After breakfast, we set off to explore around the farm. Ellen’s world seemed to be really huge to me as we walked from paddock to paddock. She chatted away as we walked and pointed to all the different parts of the farm. She told me the front paddock that we had walked through yesterday was sown to wheat over the winter. I could just see the green shoots starting to appear from the clods of dirt. Over the summer months, she said, sheep would graze the stubble after the crop was harvested.
At the bottom of the paddock was an old house that Ellen said was haunted. It looked really spooky and I didn’t want to go near it, but Ellen insisted on having a look through the window. I stood nervously on the edge of the verandah while she stood on her tippy toes and peered through the dusty window. She said it was too dirty to see inside so she was going to try the door.
‘No Ellen,’ I said quickly. ‘Come on, let’s go.’
‘Aw, c’mon Molly. I’ll just be a minute.’
I could hear the door creak as she pushed it open. I squeezed my legs together in agony. The inside of the house was dark but I could see a dusty old arm chair facing the doorway, like it was waiting for its owner to return. Ellen stuck her head inside for a moment before changing her mind.
‘Maybe we should do this another time,’ she decided. Suddenly there was a noise inside, like the sound of something being knocked over and hitting the floor. I’m not sure who was first to run but we were both tearing across the paddock as fast as we could. My gumboots were flopping against my legs as I ran, stumbling across clods of ploughed dirt. I was sure there was a monster after us and I could hear Ellen breathing heavily beside me.
It was only after we reached the other side of the gate that we stopped and looked back. The ginger cat that had been in the kitchen yesterday was watching us from the open door of the haunted house. He opened his mouth and yawned.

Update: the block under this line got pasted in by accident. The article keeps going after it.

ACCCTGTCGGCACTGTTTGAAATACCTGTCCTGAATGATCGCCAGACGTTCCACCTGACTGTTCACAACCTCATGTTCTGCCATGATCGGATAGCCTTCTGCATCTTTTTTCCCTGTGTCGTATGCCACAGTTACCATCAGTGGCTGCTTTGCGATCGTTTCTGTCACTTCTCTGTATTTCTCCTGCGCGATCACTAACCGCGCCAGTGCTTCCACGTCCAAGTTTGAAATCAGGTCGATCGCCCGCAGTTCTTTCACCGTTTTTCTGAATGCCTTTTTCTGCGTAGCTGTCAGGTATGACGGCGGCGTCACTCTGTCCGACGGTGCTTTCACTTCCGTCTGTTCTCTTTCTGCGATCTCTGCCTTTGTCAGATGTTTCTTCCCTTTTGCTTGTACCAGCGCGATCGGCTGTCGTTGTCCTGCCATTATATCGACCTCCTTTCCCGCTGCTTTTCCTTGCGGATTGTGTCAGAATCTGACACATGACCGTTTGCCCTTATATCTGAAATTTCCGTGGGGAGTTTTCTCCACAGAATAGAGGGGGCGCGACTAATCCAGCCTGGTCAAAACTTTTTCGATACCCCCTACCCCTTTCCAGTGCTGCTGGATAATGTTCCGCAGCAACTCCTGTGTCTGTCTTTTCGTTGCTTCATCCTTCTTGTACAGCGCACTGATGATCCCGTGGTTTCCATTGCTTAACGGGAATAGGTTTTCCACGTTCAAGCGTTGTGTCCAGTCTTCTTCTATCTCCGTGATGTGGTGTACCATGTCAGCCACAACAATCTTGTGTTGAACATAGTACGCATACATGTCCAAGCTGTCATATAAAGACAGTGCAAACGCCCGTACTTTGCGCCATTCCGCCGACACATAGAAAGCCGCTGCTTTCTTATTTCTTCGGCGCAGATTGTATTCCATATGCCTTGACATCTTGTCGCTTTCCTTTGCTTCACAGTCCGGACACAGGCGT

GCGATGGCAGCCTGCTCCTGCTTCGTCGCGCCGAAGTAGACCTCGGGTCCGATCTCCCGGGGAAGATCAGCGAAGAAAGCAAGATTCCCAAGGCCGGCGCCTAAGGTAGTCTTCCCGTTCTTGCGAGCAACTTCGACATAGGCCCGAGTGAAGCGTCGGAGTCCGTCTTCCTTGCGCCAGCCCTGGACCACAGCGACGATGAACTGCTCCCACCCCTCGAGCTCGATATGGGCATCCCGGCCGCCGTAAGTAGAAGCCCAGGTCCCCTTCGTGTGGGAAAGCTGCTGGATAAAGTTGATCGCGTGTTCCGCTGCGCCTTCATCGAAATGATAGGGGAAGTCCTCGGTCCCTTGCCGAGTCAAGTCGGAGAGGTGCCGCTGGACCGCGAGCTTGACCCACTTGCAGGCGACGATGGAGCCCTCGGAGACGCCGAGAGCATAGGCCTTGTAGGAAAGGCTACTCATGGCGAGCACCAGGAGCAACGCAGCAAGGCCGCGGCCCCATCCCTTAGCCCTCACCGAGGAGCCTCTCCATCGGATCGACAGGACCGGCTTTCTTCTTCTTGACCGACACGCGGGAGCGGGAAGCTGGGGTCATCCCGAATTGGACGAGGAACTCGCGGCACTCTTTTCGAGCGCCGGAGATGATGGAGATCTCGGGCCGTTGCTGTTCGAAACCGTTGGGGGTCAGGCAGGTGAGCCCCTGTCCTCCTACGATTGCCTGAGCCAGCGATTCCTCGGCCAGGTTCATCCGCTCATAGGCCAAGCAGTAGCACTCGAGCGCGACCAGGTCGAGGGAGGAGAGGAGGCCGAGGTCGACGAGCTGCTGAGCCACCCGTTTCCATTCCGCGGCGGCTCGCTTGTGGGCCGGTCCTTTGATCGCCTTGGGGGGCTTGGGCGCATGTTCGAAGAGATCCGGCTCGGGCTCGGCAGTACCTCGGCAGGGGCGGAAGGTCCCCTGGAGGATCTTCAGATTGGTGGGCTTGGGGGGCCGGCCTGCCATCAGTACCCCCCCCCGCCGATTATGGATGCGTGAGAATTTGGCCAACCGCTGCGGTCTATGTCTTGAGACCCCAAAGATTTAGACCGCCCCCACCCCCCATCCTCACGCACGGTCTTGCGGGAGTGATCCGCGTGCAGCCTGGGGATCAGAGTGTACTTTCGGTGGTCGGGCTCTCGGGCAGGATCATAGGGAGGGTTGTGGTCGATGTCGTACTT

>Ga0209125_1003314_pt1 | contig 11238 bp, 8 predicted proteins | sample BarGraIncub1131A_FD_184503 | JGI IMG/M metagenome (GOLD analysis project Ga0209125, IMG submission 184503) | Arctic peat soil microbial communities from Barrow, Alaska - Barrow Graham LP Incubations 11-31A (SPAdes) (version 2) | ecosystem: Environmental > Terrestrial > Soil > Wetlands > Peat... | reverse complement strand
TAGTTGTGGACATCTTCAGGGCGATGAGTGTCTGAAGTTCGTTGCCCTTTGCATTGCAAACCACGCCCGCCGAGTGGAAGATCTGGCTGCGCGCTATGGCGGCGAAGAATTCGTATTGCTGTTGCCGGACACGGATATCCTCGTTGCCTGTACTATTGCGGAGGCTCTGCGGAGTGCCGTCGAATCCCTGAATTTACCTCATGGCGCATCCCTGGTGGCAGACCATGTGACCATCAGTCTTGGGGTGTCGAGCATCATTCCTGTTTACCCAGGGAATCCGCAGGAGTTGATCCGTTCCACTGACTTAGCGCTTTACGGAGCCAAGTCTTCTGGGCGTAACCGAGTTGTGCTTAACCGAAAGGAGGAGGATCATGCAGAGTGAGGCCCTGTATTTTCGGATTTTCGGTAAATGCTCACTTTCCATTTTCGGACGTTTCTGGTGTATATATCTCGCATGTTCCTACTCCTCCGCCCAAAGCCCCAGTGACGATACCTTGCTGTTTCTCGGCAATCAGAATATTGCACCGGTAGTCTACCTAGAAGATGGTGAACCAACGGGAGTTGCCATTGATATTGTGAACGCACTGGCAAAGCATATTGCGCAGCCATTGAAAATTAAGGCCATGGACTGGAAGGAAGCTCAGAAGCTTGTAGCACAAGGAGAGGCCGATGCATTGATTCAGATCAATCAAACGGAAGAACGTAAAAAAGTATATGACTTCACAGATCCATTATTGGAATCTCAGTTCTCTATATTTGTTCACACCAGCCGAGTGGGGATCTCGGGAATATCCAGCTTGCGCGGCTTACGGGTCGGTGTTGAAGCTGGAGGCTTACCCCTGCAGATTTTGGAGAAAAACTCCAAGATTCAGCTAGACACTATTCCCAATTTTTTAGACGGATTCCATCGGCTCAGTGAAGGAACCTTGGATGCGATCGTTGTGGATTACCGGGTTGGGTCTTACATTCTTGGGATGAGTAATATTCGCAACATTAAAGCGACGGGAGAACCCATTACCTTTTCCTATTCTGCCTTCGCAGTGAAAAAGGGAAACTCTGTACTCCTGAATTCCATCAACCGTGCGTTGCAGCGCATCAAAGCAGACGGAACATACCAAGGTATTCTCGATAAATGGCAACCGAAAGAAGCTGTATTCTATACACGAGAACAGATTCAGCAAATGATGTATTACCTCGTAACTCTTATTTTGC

I looked at Ellen and her brown eyes were laughing. ‘It was only the cat. Why did you run?’ she laughed.
‘You ran too,’ I said and giggled.
‘That’s because you started running.’
We laughed at ourselves and walked off holding hands until we saw Ellen’s father walking across a paddock hunting for rabbits with his ferrets and dogs. We sat hidden in the long grass and watched him from a distance. Ellen explained how the ferrets were sent down the rabbit burrows and the dogs caught the rabbits as they shot out the other end. I watched as one cute and furry grey creature launched out of a burrow.
‘Oh my gosh, there’s one,’ I pointed excitedly. Suddenly one of the dogs pounced on it and brought the rabbit to Mr Lees. He took it from the dog’s mouth and I was horrified when he broke the poor thing’s neck and put it in a bag. One moment it was so full of life and activity, and the next its body was slumped like a piece of old rag. I felt so sad for the little rabbit and wished it had gotten away. All I could think about was the bruise on the side of Mrs Lees’ face.
Still in shock, I let Ellen lead me away to a smaller paddock in front of the house where her mother’s car was parked. ‘Hey, I’ve got an idea,’ she said as she climbed into the car. I thought we were going to pretend that we were driving but Ellen was able to start the car by turning the key.
‘Can you drive?’ I asked.
‘Of course,’ she said. ‘Watch this’.
We drove around and around the paddock a couple of times; Ellen was laughing her head off, but I was a little scared. Suddenly we slid to a stop. Ellen revved the engine but we didn’t move as the car bogged in the freshly ploughed dirt.
Everyone was quiet that night as we waited for Ellen’s father to come home. After dinner I was sent to have a bath, but I could hear yelling and the sound of someone being smacked carrying through the thin walls of the bathroom.
We didn’t talk much at bedtime that night. Ellen said she was too tired.
‘Are you okay, Ellen?’ I asked cautiously.
She didn’t answer but I could hear her sniffling in the darkness. I climbed out of my bed and slid under the blankets with her. ‘I love you Ellen,’ I said, as I wrapped my arms around her warm body. We fell asleep that way.
Extract from Molly’s Dreams available at Amazon